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33 33 A Love Poem by Umm Khālid ُ ‫ر‬ َ ‫ع‬ �‫��س‬ ُ ‫�م‬ ‫ة‬ ��‫ب‬ ��‫ب�ا‬ �‫�ص‬ � ‫ل‬� � ‫ب�ا‬ �� ‫ى‬ � ّ‫ن‬�‫ع‬ �‫م‬� ‫ب‬ �‫ل‬�� ‫ق‬ � � �‫و‬�� ُ ‫ر‬ ّ ‫�ض‬ � � ‫ح‬ � ‫�ت‬ ‫ي‬ �� ‫�ا‬‫ه‬ � ُ ‫ع‬ �‫م‬�‫د‬ ٍ ‫ن‬ �‫ي‬ ��‫ع‬ �‫ل‬� � ‫ن‬ �‫م‬� ‫ا‬ � ‫ل‬ � �‫أ‬ � ُ ‫ر‬‫�د‬ ‫ق‬ � � � ‫أ‬ �‫ر‬‫ه‬�‫د‬��‫ل‬� � ‫ا‬‫ر‬ ‫خ‬ � � ‫آ‬ � ‫ه‬�‫ي‬ �‫ل‬��‫ع‬ � ُ ‫ت‬ �‫س‬��‫ل‬� � ‫و‬�� ‫�ا‬‫ه‬�‫�ؤ‬��‫�ف�ا‬� ‫ش‬ ��� ٌ ‫�د‬‫ي‬ �‫ع‬ �‫ب‬ �� ٌ ّ ‫ل‬� ُ ‫غ‬ �� � ‫�ا‬‫ه‬ �‫�ب‬� ٍ ‫س‬�� ‫�ف‬�‫ن‬ ��‫و‬�� ʾalā man li-ʿaynin damʿuhā yataḥaḍḍarū wa-qalbin muʿannan biṣ-ṣabābati musʿarū wa-nafsin bihā ghullun baʿīdun shifāʾuhū wa-lastu ʿalayhi ʾākhira d-dahri ʾaqdirū127 Meter (al-ṭawīl): SLX SLLL SLX SLSL / SLX SLLL SLX SLSL. When women speak in classical Arabic literature it is usually in poems and prose composed by men, which hardly counts as authentic speech by women. It is only in the genre of the early elegy (marthiyah) that one finds a few famous female names such as al-Khansāʾ (translated above). However, in spite of the male dominance, love poetry by women is not wholly absent. Nothing is known about Umm Khālid or about the object of her feelings . She probably lived in the early Islamic period, judging by the material quoted in the source, Balāghat al-nisāʾ by Ibn Abī Ṭāhir (d. 280/893), a work devoted to women distinguished by their eloquence. These lines contain the motif “I wish I were her/his…,” also found in poems by al-ʿAbbās ibn alA ḥnaf (see p. 2); compare its analog in Greek poetry (εἰθε γενοιμεν). O who will help my eyes, from which the tears128 flow down, my captive heart, distressed, ablaze with love, My soul, with burning thirst so hard to slake, I can no longer bear it, after all this time! [My love]129 is truly visible, although I never spoke a word to anyone whenever his name was dropped. I say, while tears from my sore eyes are streaming like a brook in which the water gushes forth: I wish I were the baby daughter of al-Ḥājibī’s,130 I wish I were his shadow or his shade,131 whenever he appears, I wish I were his coat when he protects himself against the cold east wind, or else his shoes for his cold feet.132 5 ...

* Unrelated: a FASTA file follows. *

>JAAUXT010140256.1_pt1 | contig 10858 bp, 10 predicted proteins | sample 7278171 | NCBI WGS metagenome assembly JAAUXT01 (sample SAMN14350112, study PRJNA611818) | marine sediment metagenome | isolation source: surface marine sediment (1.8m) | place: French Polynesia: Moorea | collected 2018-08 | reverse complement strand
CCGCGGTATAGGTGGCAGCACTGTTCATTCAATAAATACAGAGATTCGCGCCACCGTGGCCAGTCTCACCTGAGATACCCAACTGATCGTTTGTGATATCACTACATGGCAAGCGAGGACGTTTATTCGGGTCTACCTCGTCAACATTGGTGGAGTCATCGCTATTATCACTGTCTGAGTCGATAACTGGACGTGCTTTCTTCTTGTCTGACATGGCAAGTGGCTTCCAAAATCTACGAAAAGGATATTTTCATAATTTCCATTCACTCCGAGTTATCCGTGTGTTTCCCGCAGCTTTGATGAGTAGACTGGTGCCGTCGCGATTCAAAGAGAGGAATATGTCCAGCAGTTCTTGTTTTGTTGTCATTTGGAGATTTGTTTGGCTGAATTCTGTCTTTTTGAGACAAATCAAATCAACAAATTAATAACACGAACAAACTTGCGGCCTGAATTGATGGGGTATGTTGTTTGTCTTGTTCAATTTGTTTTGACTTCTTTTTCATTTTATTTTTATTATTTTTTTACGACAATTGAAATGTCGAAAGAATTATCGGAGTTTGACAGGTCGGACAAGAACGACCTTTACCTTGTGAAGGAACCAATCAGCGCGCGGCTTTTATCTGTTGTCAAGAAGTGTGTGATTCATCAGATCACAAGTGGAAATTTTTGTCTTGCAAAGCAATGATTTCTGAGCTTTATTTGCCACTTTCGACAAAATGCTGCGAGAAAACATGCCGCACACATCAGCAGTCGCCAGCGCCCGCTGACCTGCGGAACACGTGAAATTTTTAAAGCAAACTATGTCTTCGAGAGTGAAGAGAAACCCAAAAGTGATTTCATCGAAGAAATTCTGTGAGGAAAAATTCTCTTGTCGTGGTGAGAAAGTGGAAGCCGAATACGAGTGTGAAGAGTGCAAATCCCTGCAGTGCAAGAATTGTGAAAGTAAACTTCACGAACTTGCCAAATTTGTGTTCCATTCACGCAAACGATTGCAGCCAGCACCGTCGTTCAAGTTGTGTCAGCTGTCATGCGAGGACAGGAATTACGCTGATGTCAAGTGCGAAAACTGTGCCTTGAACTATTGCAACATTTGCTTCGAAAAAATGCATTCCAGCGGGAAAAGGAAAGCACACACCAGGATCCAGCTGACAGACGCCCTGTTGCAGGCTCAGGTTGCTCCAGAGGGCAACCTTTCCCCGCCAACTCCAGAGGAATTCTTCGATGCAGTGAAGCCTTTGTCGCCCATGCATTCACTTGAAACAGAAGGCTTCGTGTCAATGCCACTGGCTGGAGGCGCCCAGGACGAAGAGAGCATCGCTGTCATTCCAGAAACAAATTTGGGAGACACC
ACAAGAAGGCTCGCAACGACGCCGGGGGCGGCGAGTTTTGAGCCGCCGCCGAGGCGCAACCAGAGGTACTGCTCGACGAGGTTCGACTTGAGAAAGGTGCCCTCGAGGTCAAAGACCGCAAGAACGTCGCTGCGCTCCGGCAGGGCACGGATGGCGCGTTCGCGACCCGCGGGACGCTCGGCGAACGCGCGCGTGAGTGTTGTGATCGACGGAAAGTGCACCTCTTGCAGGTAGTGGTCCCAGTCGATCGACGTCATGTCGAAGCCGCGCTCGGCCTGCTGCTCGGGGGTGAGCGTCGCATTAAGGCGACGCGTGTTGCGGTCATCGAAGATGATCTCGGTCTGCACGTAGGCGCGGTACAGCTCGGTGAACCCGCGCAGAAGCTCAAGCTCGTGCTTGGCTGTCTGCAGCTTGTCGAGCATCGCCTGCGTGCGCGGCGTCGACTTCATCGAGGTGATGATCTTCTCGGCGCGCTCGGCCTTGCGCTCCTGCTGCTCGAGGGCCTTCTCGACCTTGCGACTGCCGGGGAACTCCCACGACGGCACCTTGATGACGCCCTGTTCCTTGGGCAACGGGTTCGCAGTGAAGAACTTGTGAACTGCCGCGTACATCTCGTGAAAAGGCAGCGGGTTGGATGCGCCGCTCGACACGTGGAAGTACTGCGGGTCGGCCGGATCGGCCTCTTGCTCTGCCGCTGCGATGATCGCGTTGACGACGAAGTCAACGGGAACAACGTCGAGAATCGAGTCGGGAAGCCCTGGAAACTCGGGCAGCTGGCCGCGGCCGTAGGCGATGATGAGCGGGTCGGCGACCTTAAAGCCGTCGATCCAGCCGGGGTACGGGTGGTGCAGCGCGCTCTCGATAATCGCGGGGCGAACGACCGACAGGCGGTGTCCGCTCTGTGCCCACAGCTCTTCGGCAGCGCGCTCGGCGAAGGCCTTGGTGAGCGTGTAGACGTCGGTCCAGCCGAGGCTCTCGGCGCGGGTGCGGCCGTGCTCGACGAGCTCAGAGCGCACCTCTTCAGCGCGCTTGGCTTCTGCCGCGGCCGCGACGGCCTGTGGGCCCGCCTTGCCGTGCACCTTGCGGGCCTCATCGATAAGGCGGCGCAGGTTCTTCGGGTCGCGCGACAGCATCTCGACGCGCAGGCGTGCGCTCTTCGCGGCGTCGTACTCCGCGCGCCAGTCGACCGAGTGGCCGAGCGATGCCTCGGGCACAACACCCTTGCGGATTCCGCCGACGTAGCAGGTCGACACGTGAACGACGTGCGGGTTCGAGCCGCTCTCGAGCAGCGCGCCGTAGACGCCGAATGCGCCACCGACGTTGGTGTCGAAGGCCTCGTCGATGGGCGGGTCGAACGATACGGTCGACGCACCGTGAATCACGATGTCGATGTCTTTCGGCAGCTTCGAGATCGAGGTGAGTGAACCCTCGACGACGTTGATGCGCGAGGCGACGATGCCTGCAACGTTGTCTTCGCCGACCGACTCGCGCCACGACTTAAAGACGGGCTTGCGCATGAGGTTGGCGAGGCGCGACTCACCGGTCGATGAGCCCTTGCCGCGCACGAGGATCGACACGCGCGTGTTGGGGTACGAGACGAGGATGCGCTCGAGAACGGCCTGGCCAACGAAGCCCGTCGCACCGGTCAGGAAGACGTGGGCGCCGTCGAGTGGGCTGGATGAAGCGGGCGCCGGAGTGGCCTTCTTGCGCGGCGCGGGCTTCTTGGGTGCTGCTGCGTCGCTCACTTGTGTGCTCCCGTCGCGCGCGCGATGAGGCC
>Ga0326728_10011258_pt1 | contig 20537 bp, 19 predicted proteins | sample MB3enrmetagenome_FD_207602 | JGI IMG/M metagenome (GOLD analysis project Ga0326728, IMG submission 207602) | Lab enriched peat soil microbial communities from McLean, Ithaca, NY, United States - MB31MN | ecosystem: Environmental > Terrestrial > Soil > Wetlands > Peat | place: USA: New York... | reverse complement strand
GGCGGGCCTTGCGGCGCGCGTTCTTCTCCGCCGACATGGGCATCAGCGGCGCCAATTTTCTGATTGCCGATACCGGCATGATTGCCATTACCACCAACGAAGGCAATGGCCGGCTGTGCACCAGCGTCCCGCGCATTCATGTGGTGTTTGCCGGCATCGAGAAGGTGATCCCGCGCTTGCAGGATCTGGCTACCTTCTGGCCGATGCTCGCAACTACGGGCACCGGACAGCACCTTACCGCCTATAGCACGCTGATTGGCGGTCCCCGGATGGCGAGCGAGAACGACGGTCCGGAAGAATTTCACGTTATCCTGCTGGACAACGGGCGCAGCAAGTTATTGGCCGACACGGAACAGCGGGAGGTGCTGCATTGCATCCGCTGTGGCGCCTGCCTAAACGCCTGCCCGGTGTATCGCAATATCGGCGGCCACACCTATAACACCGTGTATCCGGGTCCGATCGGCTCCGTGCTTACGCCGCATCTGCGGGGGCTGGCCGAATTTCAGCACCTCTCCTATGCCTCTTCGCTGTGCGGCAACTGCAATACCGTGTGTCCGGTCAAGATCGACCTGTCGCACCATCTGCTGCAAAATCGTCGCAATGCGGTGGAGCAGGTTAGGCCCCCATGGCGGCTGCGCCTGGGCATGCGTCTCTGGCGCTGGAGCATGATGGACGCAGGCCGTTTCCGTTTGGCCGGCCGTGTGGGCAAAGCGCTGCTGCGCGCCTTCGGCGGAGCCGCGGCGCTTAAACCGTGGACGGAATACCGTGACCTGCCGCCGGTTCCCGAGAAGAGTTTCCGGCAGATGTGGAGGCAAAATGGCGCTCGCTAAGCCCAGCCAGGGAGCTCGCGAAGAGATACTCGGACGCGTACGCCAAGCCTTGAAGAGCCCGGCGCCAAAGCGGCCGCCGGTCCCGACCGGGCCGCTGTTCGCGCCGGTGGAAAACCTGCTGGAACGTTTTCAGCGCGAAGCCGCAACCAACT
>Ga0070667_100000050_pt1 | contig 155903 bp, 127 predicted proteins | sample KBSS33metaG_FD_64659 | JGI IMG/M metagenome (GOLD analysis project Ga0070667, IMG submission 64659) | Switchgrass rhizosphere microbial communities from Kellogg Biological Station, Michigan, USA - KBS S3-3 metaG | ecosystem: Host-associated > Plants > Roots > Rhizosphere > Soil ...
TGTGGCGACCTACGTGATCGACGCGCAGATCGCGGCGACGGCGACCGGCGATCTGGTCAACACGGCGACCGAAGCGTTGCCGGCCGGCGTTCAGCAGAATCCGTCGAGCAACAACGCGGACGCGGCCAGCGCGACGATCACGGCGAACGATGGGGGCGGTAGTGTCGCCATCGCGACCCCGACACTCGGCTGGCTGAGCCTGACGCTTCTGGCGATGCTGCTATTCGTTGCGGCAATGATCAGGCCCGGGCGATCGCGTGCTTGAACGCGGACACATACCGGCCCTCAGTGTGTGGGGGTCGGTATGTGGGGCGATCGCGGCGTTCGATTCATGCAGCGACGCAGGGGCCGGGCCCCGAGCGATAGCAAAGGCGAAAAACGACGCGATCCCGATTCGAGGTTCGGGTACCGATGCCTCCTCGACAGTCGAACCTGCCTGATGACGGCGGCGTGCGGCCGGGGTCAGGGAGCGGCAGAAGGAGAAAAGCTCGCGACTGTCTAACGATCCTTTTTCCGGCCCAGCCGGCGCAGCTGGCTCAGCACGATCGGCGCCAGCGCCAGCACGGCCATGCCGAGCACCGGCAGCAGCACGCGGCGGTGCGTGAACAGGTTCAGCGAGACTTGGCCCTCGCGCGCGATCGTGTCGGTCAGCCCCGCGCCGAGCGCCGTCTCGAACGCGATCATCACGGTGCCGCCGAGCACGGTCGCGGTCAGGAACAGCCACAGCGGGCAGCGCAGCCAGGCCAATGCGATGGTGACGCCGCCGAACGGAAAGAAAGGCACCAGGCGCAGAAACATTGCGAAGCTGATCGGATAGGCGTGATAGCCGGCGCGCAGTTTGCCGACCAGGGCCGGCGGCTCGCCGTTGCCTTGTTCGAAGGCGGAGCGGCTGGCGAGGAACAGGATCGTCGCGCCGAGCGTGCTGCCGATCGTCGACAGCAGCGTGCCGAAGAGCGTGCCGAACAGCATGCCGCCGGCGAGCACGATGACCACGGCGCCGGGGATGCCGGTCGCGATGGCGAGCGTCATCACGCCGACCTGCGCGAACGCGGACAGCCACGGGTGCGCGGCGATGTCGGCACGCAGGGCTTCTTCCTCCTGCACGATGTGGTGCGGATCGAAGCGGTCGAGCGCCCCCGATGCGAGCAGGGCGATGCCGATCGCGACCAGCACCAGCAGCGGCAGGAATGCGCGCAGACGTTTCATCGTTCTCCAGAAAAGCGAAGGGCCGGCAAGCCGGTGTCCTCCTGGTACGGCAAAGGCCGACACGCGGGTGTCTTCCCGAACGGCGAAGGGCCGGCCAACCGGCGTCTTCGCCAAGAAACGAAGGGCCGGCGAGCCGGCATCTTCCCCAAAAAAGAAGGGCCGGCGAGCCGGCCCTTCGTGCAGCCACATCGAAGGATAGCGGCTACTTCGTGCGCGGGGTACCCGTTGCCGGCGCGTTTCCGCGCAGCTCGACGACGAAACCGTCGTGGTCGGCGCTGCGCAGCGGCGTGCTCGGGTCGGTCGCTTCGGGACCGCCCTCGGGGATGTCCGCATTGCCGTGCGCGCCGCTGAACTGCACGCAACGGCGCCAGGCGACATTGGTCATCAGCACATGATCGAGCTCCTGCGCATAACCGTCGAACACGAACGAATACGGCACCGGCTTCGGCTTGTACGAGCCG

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Additional Information

ISBN
9780814745113
Related ISBN
9780814770276
MARC Record
OCLC
859687281
Pages
496
Launched on MUSE
2013-05-20
Language
English
Open Access
No
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